Renault Illustrates Its Digital, Connected Plant Of The Future

5 years, 4 months ago - 8 October 2017, motor1
Renault Illustrates Its Digital, Connected Plant Of The Future
The fully-connected manufacturing facility hints at eliminating dealerships by taking orders directly from customers.

Renault wants the world to know that it plans to revolutionize the car manufacturing process, but the revolution won't necessarily be visible to anyone walking through the automaker's plant of the future. That is, unless you actually see someone wearing a mechanical exoskeleton to help them lift heavier things.

The core of Renault's take on manufacturing lies with digitizing the process. In essence, the automaker is seeking to build customer-ordered cars on-the-fly through a broader use of connected systems. This will allow greater customization to blend with the mass production afforded by an assembly line. Or at least, that's the theory put forth in the nifty video above that outlines the procedure.

To make this happen, Renault will seek to turn its manufacturing plants into “smart” plants, each with Wi-Fi and specific apps that will basically connect everything and everyone at the facility. That means workers – and especially supervisors – will have tablets to get real-time info on production and make adjustments as needed. Renault has already been working on this, and says tablets can save supervisors up to 90 minutes each day.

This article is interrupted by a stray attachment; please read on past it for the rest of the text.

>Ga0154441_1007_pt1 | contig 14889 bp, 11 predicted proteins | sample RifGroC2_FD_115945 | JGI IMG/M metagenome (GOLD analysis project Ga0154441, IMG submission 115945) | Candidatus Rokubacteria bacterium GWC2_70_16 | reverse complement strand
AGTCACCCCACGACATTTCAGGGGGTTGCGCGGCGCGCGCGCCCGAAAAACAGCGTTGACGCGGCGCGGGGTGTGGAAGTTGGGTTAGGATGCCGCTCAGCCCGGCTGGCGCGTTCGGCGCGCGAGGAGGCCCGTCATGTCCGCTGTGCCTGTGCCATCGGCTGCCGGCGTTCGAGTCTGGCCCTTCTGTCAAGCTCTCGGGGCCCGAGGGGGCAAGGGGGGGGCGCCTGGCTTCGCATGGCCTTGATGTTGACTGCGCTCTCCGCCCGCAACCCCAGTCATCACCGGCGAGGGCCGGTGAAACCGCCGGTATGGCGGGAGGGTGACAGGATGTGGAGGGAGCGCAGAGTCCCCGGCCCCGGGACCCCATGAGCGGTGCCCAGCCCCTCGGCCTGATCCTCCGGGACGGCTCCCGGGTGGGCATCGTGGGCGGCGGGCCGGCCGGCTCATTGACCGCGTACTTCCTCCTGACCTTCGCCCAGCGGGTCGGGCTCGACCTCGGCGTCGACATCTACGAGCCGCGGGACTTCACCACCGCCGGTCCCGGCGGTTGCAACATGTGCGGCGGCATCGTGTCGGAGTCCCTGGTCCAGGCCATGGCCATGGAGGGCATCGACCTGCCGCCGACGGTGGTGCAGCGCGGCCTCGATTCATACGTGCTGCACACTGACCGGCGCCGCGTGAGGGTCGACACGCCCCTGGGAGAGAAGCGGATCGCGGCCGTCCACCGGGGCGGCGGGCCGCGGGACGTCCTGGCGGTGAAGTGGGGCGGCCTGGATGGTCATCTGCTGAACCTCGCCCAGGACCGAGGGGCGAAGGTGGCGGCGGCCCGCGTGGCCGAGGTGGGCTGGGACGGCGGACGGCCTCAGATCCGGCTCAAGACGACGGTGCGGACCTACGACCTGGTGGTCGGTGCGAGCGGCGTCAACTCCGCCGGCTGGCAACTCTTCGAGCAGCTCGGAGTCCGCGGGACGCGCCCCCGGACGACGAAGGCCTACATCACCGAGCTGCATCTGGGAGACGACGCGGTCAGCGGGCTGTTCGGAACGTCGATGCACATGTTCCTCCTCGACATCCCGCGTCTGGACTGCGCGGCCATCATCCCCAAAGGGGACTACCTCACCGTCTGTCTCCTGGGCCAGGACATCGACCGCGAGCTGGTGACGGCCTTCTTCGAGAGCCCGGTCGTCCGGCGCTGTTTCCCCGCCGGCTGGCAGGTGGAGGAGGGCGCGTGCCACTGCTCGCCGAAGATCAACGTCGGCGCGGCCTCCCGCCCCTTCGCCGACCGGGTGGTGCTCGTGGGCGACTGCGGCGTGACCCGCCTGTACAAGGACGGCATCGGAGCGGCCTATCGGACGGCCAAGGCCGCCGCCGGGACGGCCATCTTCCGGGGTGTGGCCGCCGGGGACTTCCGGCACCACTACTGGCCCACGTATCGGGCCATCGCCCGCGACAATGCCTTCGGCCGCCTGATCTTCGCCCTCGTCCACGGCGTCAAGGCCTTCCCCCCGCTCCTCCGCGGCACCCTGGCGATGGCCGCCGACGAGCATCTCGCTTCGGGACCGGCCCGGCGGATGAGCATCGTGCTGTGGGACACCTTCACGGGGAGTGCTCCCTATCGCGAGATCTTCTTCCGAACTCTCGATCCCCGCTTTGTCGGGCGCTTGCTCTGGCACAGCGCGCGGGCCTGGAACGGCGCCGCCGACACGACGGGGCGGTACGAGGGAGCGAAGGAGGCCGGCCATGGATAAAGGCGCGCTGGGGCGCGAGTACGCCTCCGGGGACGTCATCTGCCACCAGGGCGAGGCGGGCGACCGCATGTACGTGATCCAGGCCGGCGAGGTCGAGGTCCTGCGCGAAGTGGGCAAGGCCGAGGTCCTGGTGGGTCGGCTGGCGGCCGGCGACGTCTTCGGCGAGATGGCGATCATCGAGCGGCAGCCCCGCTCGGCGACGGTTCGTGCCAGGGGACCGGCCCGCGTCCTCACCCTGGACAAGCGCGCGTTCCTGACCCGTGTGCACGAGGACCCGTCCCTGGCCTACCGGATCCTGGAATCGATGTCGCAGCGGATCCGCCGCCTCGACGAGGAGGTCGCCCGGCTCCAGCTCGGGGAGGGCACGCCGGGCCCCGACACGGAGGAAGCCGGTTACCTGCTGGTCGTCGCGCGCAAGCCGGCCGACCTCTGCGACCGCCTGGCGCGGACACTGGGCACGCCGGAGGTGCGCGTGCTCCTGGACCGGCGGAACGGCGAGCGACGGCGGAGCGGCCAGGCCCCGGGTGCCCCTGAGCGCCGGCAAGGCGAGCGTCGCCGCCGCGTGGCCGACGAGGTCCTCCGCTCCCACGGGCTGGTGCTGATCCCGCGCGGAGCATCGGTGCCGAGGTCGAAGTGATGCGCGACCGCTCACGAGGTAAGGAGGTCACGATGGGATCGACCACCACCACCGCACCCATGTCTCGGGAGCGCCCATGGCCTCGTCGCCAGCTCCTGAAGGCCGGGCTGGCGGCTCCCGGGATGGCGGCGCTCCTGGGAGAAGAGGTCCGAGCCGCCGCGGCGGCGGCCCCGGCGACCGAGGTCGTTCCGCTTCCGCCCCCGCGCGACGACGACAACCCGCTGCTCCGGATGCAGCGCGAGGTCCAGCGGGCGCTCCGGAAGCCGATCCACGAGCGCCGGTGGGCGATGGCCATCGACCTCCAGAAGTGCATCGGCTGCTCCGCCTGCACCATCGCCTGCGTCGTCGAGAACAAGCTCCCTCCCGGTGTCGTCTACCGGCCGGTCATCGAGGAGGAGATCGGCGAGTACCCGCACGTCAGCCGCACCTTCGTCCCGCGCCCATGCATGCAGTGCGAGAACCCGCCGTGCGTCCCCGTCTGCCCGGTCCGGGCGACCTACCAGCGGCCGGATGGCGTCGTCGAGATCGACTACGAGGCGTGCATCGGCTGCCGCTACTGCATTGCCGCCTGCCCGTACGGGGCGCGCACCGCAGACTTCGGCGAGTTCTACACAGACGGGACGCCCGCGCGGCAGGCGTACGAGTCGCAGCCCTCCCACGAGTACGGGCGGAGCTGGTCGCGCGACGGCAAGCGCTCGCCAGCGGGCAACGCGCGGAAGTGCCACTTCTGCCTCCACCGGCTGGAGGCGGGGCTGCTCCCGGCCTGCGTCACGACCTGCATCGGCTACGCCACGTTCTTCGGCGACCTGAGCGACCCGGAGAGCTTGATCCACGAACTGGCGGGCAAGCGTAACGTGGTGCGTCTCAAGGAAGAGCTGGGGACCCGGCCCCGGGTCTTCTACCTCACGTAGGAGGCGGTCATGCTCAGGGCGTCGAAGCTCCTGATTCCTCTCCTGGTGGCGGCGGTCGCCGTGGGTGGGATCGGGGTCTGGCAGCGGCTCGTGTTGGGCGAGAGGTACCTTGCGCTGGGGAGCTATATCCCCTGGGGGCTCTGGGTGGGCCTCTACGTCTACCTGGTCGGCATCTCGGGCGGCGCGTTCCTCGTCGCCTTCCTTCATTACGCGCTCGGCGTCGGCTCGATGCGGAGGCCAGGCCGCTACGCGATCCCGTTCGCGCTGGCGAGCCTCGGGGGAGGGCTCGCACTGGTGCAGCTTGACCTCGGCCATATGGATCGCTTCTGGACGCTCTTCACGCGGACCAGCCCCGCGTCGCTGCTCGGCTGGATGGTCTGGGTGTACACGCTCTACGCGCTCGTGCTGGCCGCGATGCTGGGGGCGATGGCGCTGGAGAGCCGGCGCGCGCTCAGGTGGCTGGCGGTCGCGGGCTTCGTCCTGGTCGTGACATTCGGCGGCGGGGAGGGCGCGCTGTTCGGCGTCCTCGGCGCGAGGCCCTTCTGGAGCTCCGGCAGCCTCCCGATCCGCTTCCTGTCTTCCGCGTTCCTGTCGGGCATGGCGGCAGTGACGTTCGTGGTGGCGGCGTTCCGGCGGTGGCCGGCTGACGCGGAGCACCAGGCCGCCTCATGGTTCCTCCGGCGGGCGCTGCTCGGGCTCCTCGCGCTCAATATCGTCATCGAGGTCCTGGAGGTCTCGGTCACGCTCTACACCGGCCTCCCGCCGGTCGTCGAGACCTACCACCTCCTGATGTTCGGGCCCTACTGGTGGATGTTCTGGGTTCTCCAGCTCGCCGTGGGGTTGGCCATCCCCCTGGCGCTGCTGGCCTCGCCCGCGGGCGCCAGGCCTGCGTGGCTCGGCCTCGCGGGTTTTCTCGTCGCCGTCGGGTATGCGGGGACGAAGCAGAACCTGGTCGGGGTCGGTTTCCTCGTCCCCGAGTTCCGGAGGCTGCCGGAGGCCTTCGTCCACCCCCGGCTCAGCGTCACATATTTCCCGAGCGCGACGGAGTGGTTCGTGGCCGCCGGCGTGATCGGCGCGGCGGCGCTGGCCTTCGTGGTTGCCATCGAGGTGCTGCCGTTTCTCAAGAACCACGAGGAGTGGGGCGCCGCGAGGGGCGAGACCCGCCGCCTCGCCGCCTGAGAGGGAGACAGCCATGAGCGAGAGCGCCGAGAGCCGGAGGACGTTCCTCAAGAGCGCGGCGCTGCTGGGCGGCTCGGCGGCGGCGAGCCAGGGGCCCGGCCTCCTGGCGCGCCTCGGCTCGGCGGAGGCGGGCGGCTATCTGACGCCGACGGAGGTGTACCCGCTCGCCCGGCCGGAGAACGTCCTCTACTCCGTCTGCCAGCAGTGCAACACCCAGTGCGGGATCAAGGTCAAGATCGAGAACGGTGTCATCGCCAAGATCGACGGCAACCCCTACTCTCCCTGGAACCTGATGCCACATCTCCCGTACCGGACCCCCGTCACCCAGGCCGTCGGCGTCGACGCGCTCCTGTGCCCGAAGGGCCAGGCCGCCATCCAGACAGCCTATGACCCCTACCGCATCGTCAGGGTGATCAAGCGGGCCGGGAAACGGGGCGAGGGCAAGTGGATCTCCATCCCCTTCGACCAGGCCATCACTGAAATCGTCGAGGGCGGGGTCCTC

With this kind of connectedness, the automaker reckons each car that comes off the line can be unique and personalized to customers. When a buyer places an order, the customizable items are organized and delivered to the assembly line, presumably by the person wearing the cool exoskeleton according to the video. The whole process is traceable, so everyone (including the customer) is in the know on parts and vehicle assembly. Should there be a mechanical or other production-related failure, necessary teams at the digitally connected plant can respond immediately to correct the problem. Once the car is completed, the customer is notified that it’s ready for delivery.

It all sounds great in theory, but it also sounds like a system where buyers order directly from the factory instead of through traditional dealerships. Renault doesn’t have a presence in the United States, where there’s been considerable pushback against manufacturers like Tesla that want direct-to-consumer sales. Many people feel that, in an age of internet shopping, the old-school dealership approach is a very antiquated and annoying way to sell cars. Dealers, obviously, feel otherwise.

If Renault’s plan for a connected, efficient manufacturing and delivery process works out, the days of haggling at the local dealership could well be numbered.

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